body of students assume to control for themselves,

and nothing presents so strong evidence of their dePREMIUM BOOKS. termination to prove themselves gentlemen as this We give below the names of twenty-six extra good stand-voluntary action to suppress the practice of hazing. ard books, any one of which will be sent free as a premium Parents and prospective pupils both have hesitated to each subscriber to the WEEKLY EDUCATIONAL NEWS who will send $1.50 in advance for the paper for one year and 10 about patronizing colleges in which hazing is incents to pay postage on the book.

dulged in,and this progressive step at Princeton, which 1. Robinson Crusoe. 2. Arabian Nights Entertainments.

will surely be followed by other institutions, will -8. Swiss Family Robinson. 4: Don Quixote.

greatly elevate public opinion in favor of college edu6. Vicar of Wakefield.

cation. Let the good work go on and may the good 6. Dickens' Child's History of England. 7. Last Days of Pompeii.

example be followed by every other college in the 8. Ivanhoe. 9. Tom Brown's School Days at Rugby.

land. 10. Grimm's Popular Tales. 11. Grimm's Household Stories. 12. Pickwick Papers. 13. Speeches of Webster.

A correspondent asks, Should we read 203,641,017, 14. Life of Daniel Webster Lifeof Washington.

two hundred three millions, six hundred forty-one 16. Life of Patrick Henry. 17. Jane Eyre.

thousand, seventeen, or should we read it two hun18. Licile.

dred and three million, six hundred and forty-one 19, Anderson's Fairy Tales. 20. Tom Brown at Oxford.

thousand, and seventeen! 21. John Halifax, Gentleman. 22. Tennyson's Poems.

Some of our later arithmetics give the first of the 23. Plain Thoughts on the Art of Living.

two readings, and limit the use of and to the decimal 24. Æsop's Fables. 25. Swineford's Literature for Beginners.

point. Why they do so is not clear, either gram26. Hints and Helps on English Grammar. These books are all bound in cloth and well printed. They matically or otherwise. These groups are units as will grace any one's library.

much as if we said two hundred three cows, six hunEDUCATIONAL NEWS CO.,

dred forty one sheep, seventeen hens. Box 1258.

Philadelphia.

Certainly the majority and the best of authorities

would read the expression two hundred and three For $400, we will send the Forum and the weekly cows, six hundred and forty-one sheep, and seventeen EDUCATIONAL NEws one year, the cash must accom-hens; or, in the case given, "two hundred and three pany the Orrier. For three dollars, we wii u9nd the EDUCATIONAL NEWS seventeen,” the word ones or units being understood

million, six hundred and forty-one thousand, and weekly for one year, and Macaulay's History of Englan i Ao le., slotb, worth alone $3.75.

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It has been supposed by some that limiting the use locate a building at Hollidaysburg at a cost of $40,of and to the decimal point; as 416.05, (four hundred ooo, maintain it at a cost of $13,000 a year and give sixteen and five hundredths) would simplify the read-instruction to students at an expenditure of $45 per ing of numbers. This is not true, when, as every one capita. knows, that ones, or units, is understood as the basis “If the new factor in the system assumes shape of every number. Thus, whether we say seventy-five certain legislation will be necessary and a general tax or one hundred and seventy-five, we mean units only levy or some other method must be devised to proat the close of the reading of a whole number. There vide support. State educators find the topic fruitful seems no necessity therefore for the distinction which in interest and the county institute season just beginlimits the use of the word and to the decimal point. ning will find in its consideration a welcome relief to Most people would say, and say correctly, my horse the customary routine programme.” cost me one hundred and forty dollars, not one hun- This is a move in the right direction. Pennsylvadred forty dollars. But even allowing this latter form nia prides herself on her school system, but there is to be correct, certainly the former is not incorrect. still room for improvement, and the county high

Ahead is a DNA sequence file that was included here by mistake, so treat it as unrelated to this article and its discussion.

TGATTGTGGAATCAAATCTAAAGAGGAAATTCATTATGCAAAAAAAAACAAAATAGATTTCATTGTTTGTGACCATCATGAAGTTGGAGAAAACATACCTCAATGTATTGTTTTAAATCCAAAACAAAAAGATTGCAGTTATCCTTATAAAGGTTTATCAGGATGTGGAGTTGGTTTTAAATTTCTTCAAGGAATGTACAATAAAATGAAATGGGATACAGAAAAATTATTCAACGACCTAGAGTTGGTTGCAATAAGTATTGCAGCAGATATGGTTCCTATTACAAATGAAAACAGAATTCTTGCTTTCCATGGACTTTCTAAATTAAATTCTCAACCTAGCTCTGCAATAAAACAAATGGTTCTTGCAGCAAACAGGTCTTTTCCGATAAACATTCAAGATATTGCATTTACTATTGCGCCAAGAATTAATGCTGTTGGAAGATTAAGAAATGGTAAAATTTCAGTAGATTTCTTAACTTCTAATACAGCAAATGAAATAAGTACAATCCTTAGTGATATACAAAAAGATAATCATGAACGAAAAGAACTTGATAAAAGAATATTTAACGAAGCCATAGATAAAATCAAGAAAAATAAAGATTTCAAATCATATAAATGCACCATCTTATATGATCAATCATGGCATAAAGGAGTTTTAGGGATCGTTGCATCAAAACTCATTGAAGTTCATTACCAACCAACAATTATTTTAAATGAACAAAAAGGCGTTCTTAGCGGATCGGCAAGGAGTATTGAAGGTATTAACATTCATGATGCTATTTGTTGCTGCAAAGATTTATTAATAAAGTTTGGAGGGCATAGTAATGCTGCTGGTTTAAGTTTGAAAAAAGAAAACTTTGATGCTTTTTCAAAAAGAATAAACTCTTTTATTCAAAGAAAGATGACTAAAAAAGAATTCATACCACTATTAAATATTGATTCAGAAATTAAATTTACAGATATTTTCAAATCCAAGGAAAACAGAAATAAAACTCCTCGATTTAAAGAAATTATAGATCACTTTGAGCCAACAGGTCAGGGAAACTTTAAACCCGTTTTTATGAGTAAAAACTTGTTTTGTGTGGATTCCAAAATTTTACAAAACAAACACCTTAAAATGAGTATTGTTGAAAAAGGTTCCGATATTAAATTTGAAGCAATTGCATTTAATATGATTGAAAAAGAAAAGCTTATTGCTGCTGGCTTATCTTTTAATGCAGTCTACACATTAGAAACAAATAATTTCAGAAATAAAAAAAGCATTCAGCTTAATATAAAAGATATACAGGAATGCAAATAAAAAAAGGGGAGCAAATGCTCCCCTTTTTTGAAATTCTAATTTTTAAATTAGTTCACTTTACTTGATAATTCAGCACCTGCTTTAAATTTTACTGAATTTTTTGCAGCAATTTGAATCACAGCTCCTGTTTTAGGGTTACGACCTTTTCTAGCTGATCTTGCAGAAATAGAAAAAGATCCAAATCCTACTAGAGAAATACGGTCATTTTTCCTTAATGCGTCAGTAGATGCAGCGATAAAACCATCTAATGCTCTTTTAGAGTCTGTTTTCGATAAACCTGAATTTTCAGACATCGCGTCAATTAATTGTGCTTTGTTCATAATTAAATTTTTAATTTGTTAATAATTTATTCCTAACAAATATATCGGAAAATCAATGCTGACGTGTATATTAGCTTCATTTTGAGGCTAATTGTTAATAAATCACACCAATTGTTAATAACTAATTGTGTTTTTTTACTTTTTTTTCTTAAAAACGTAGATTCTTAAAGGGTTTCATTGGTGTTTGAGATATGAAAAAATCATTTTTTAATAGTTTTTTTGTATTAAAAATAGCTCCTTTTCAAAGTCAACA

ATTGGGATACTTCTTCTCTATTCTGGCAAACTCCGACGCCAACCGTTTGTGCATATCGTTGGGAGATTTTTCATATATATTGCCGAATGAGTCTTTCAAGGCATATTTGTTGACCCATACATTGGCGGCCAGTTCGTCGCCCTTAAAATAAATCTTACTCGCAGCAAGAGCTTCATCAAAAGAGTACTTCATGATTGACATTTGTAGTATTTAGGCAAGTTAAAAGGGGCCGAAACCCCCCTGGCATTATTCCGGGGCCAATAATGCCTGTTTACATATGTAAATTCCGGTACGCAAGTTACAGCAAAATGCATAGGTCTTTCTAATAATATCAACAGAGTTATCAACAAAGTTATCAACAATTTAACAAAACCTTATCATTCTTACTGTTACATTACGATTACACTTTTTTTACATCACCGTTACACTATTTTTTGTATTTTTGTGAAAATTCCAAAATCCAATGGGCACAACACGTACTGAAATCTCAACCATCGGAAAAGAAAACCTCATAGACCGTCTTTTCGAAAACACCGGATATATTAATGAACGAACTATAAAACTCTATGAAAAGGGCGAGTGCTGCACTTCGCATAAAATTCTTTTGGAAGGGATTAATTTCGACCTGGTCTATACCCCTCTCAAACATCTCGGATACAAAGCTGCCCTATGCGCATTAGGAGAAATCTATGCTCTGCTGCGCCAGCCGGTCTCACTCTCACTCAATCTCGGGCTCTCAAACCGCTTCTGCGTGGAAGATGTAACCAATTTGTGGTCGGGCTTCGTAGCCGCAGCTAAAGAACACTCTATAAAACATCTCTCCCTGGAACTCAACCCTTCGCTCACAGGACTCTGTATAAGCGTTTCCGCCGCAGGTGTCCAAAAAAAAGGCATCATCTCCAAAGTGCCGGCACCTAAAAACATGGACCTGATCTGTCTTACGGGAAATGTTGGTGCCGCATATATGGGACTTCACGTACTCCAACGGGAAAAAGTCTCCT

school, or still better, a number of them should be We clip the following from the Press of this city : established, so that

every country child may "The subject of a higher form of education to be have the same educational privileges the secured in the establishment of county high schools city child. The movement ought not to stop with is attracting attention among some of the institutes of a single high school for

a county, but a the State, the discussion of a proposition of that cen- sufficient number of such schools to accommodate all tral character receiving an indorsement recently from who may wish to avail themselves of their advantages the Teachers and Directors' Union of Blair. The ad should be provided. visability of a departure from current methods has

The News is published at a loss and has been for long suggested itself to progressive educators, and

the past ten years. Its editor has given his services this new avenue to results appears to be an open way gratuitously in order that the paper might live. He to advancement that may lead to greatest perfection in

has hoped and still hopes that there are enough prothe present system if to nothing else. "The district and graded school outside the limitsgressive teachers and school officers to sustain an

inexpensive weekly educational journal like this, but of cities and boroughs, where the high school cannot his hopes thus far have not been realized. He re